Here, however, the question concerns not the process of manufacture, but the manufactured product,-an article of commerce. The complainant has not communicated its process in trust, or under contract, or executed a license for the use of the process with restrictions as to the manufacturer and sale by the licensee to whom the communication is made. The complainant has retained its secret, which apparently it believes to be undiscoverable. Whether its remedies are sold or unsold, whether the restrictions as to future sales are valid or invalid, the complainant's secret remains intact. That the complainant may rightfully ob- [220 U.S. 373, 403] ject to attempts to discover it by fraudulent means, or to a breach of trust or contract relating to the process, does not require the conclusion that it is entitled to establish restrictions with respect to future sales by those who purchase its manufactured product. It is said that the remedies 'embody' the secret. It would be more correct to say that they are manufactured according to the secret process, and do not constitute a communication of it. It is also urged that, as the process is secret, no one else can manufacture the article. But this argument rests on monopoly of production, and not on the secrecy of the process or the particular fact that may confer that monopoly. It implies that if, for any reason, monopoly of production exists, it carries with it the right to control the entire trade of the produced article, and to prevent any competition that otherwise might arise between wholesale and retail dealers. The principle would not be limited to secret processes, but would extend to goods manufactured by anyone who secured control of the source of supply of a necessary raw material or ingredient. But, because there is monopoly of production, it certainly cannot be said that there is no public interest in maintaining freedom of trade with respect to future sales after the article has been placed on the market and the producer has parted with his title. Moreover, every manufacturer, before sale, controls the articles he makes. With respect to these, he has the rights of ownership, and his dominion does not depend upon whether the process of manufacture is known or unknown, or upon any special advantage he may possess by reason of location, materials, or efficiency. The fact that the market may not be supplied with the particular article unless he produces it is a practical consequence which does not enlarge his right of property in what he does produce.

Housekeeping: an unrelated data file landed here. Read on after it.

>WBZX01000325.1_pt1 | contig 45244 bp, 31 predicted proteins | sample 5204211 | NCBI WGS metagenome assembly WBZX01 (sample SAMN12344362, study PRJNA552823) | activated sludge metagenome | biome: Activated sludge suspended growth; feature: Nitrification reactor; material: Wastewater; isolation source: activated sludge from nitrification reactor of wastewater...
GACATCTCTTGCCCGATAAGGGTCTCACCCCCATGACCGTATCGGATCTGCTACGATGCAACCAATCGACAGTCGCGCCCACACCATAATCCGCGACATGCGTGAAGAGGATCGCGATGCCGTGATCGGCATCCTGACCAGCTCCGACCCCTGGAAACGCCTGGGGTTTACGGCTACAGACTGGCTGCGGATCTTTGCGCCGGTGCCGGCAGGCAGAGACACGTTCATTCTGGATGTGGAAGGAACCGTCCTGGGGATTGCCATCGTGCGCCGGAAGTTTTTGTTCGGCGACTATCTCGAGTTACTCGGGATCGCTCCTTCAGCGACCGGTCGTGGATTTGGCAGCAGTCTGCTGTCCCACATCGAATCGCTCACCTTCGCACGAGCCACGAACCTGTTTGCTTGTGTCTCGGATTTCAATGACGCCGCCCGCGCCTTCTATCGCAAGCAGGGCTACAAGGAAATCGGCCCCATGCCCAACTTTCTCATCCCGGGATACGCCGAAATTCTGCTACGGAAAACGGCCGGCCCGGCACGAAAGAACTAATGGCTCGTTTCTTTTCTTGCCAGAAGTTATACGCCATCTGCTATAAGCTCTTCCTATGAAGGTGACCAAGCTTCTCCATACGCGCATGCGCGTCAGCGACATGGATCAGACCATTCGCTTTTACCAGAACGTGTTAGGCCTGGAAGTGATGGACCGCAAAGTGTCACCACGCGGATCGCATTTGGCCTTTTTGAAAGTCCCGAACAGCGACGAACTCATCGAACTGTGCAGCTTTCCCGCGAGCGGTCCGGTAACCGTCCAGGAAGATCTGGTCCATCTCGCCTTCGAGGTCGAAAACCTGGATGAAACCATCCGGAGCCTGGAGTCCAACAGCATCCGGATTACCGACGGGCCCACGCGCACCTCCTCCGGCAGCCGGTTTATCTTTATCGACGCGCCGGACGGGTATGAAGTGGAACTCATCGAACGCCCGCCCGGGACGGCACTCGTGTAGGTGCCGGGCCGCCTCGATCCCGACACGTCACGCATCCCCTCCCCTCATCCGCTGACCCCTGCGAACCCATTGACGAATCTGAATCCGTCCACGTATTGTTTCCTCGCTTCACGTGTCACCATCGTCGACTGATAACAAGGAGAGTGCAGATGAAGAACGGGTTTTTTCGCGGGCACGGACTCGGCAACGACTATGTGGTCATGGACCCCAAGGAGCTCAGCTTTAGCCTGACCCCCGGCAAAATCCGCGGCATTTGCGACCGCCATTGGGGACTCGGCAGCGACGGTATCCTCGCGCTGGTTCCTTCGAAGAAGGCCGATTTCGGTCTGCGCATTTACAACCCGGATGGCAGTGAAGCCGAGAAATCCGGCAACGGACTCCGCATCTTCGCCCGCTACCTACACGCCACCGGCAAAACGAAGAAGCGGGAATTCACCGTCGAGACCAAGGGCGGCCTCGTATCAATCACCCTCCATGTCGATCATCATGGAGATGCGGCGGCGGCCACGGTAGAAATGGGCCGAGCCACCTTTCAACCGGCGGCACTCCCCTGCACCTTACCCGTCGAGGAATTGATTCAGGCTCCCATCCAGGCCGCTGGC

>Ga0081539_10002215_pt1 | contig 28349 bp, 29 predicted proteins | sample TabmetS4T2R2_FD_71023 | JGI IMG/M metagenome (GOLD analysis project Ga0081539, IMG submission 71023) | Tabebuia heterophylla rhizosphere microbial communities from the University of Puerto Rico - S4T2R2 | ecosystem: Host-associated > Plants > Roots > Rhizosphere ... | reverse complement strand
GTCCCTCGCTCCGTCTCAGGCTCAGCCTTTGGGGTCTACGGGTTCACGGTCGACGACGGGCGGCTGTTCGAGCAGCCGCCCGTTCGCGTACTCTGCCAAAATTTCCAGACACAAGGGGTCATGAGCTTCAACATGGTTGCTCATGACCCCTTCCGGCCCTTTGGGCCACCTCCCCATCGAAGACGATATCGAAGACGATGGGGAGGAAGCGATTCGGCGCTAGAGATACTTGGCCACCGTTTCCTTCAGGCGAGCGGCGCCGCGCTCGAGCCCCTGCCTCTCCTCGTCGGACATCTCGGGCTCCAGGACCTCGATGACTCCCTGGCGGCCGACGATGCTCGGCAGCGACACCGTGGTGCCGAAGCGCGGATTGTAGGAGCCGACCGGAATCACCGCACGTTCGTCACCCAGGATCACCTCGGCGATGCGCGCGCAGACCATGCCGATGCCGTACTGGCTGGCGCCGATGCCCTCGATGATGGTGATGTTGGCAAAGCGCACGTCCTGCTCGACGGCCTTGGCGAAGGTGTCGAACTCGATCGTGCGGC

If a manufacturer, in the absence of statutory privilege, has the control over the sales of the manufactured article [220 U.S. 373, 404] for which the complainant here contends, it is not because the process of manufacture is kept secret. In this respect, the maker of so-called proprietary medicines, unpatented, stands on no different footing from that of other manufacturers. The fact that the article is represented to be curative in its properties does not justify a restriction of trade which would be unlawful as to compositions designed for other purposes.
Second. We come, then, to the second question,-whether the complainant, irrespective of the secrecy of its process, is entitled to maintain the restrictions by virtue of the fact that they relate to products of its own manufacture.
The basis of the argument appears to be that, as the manufacturer may make and sell, or not, as he chooses, he may affix conditions as to the use of the article or as to the prices at which purchasers may dispose of it. The propriety of the restraint is sought to be derived from the liberty of the producer.